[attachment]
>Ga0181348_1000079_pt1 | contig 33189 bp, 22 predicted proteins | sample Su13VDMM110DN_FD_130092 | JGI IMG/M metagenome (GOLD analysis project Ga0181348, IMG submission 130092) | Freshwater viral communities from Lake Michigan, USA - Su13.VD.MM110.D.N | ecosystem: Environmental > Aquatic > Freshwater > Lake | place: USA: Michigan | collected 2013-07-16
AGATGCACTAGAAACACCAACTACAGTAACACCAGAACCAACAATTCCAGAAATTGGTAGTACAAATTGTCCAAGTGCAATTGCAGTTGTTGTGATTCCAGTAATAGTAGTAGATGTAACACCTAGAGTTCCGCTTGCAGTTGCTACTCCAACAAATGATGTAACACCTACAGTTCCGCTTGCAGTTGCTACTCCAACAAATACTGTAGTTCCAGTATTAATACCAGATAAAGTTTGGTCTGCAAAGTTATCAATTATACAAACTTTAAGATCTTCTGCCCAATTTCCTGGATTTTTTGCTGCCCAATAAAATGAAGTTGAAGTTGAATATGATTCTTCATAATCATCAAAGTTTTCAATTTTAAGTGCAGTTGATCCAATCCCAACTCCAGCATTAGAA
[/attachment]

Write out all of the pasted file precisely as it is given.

>Ga0181348_1000079_pt1 | contig 33189 bp, 22 predicted proteins | sample Su13VDMM110DN_FD_130092 | JGI IMG/M metagenome (GOLD analysis project Ga0181348, IMG submission 130092) | Freshwater viral communities from Lake Michigan, USA - Su13.VD.MM110.D.N | ecosystem: Environmental > Aquatic > Freshwater > Lake | place: USA: Michigan | collected 2013-07-16
AGATGCACTAGAAACACCAACTACAGTAACACCAGAACCAACAATTCCAGAAATTGGTAGTACAAATTGTCCAAGTGCAATTGCAGTTGTTGTGATTCCAGTAATAGTAGTAGATGTAACACCTAGAGTTCCGCTTGCAGTTGCTACTCCAACAAATGATGTAACACCTACAGTTCCGCTTGCAGTTGCTACTCCAACAAATACTGTAGTTCCAGTATTAATACCAGATAAAGTTTGGTCTGCAAAGTTATCAATTATACAAACTTTAAGATCTTCTGCCCAATTTCCTGGATTTTTTGCTGCCCAATAAAATGAAGTTGAAGTTGAATATGATTCTTCATAATCATCAAAGTTTTCAATTTTAAGTGCAGTTGATCCAATCCCAACTCCAGCATTAGAA